“If we are what we eat,” asks Abbot Placid Solari, OSB, “then do we really want to ‘super-size it’?”
So begins a one-minute episode of The One-Minute Monk, which premiered on Catholic radio across the nation in June and July. In short segments of just sixty seconds, Benedictine Abbot Placid Solari of Belmont Abbey (a 132-year old monastery located just outside of Charlotte, North Carolina) provides insights into how to cope with modern life and its distractions, noise, and confusion through applying the wisdom embodied in the 1500-year old Rule of St Benedict, which guides his monastic community. Yes, in The Rule is guidance for your diet! If you don’t believe me, at http://www.oneminutemonk.com/, you can order a free copy of a modernized English translation of The Rule with an introduction by Abbot Placid.
“When we introduced The One-Minute Monk to Catholic radio in late May, we were unsure of the response,” says Sherry Brownrigg of the Kennedy Brownrigg Group, the producer and distributor. “Nearly 70% of Catholic radio stations have already agreed to air the show, with more telling us they will likely work it into their fall rotation. We just recorded the second dozen episodes, covering everything from prayer to anger to joy, and so much more. I myself didn’t realize how a short booklet written to order monastic life in the 6th century could apply to our modern life outside a religious community.”
Ken Davison, who is a Vice President at Belmont Abbey College, which is hosted on the Abbey’s property, had the original idea for the series. “When I moved down here two years ago to join the college,” Davison says, “I lived for two months as a guest in the monastery. I was given a copy of The Rule and observed firsthand how the monks lived according to it. In discussions with them, I began to realize how it is a guide to daily growth in holiness that can aid us all, whether within monastery walls or without. A Benedictine monastery is a family, and The Rule is truly a guide to family life. Well, God puts us all into families of one kind or another, so it actually makes a lot of sense to introduce the modern stressed out, maxed out, on-the-go Catholic to the wisdom of 1500 years ago. What’s more, when our Holy Father chooses Benedict as his name, it suggests that he thinks the original Benedict had something important to say to us today.”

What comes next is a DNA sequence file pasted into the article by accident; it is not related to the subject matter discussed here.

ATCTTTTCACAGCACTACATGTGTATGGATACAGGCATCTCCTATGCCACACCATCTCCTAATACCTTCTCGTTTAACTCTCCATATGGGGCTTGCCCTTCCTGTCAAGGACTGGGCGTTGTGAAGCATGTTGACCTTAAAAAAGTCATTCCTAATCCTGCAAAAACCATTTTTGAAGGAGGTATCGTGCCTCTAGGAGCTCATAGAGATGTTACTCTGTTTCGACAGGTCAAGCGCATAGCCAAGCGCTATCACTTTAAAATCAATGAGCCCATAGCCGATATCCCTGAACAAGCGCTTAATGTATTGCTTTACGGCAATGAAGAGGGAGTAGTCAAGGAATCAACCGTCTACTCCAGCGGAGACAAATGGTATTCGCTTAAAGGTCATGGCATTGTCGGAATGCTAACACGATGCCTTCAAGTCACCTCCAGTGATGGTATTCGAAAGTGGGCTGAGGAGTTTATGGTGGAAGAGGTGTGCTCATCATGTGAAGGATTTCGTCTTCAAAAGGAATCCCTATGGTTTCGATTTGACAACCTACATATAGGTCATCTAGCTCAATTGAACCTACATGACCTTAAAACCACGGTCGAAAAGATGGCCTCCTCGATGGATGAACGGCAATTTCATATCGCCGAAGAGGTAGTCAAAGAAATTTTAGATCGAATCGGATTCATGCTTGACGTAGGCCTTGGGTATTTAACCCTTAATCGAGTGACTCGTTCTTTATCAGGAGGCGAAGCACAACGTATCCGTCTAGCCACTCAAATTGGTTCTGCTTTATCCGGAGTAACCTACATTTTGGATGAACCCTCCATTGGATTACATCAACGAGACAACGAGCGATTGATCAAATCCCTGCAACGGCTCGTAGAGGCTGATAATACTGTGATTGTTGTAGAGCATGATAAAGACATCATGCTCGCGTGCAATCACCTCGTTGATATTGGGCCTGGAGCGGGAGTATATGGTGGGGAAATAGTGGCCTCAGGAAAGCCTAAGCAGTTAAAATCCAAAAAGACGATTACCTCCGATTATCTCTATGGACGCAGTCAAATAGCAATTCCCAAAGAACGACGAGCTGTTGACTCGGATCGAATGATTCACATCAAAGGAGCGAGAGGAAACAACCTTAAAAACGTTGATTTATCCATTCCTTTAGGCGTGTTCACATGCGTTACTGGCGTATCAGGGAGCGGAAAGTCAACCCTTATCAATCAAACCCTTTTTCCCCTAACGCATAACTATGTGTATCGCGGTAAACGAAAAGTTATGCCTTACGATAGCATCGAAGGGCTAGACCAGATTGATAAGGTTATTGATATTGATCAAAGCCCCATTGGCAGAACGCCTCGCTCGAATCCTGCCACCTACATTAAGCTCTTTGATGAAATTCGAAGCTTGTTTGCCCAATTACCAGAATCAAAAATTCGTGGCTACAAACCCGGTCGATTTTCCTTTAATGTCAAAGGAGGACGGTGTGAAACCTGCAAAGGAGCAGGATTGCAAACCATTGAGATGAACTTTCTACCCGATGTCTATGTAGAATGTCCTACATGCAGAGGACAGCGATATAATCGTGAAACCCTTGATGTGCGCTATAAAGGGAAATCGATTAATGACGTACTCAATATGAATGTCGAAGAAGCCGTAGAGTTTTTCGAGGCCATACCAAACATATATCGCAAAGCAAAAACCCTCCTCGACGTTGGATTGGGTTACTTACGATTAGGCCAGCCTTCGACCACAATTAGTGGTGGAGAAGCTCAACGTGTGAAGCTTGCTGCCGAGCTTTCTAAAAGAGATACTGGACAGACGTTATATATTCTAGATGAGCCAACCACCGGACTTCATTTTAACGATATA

Executing the idea of bringing the wisdom of St Benedict to today’s Catholics, forward through a millennium and a half, required teamwork. “I’m just the one who had the idea,” continues Davison. “It’s been the hard word of the people who stepped up energetically to execute it which has made this a success story and not just another interesting idea.”
First, Abbot Placid insisted on a modernized English translation of The Rule to make it more accessible, especially to younger generations. J. Conor Gallagher of Saint Benedict Press in Charlotte, NC, took on that task, relying on a beautiful English translation of over 100 years ago, updated for the “modern ear.” In his editor’s note, Gallagher writes that he wanted to retain the “elegance” of that English edition. “The challenge is to retain that richness, that elegance that permeated the written English of educated men a hundred or even fifty years ago” he writes, while “temper[ing] the archaic tone that turns away too many readers.” He found that “removing the ‘thees’ and ‘thous’ was insufficient,” and he referred back to a Latin text for verification that he was remaining true to the author’s intent. Rose Wagner, a freshman in Belmont Abbey College’s prestigious Honors Institute, was responsible for the literally hundreds of Scriptural citations embedded in the work.
Creating a radio series with the professional polish to which “modern ears” are accustomed required other expertise. Eric Genuis, an award-winning Catholic composer and virtuoso pianist, provided the music that supports the radio commentary. Then Sherry Brownrigg brought it all together from script consulting to voice coaching to overall production, with the needs of modern radio programming foremost in mind.
The Rule has lasted so long due to its moderation and flexibility, which makes it continually applicable across cultures and times. As Abbot Placid notes, the saint himself advises the Abbot of a monastery to exercise great prudence in applying the rule, to allow “the strong to have something to strive for, and the weak nothing to run from.” Sounds like good advice to me.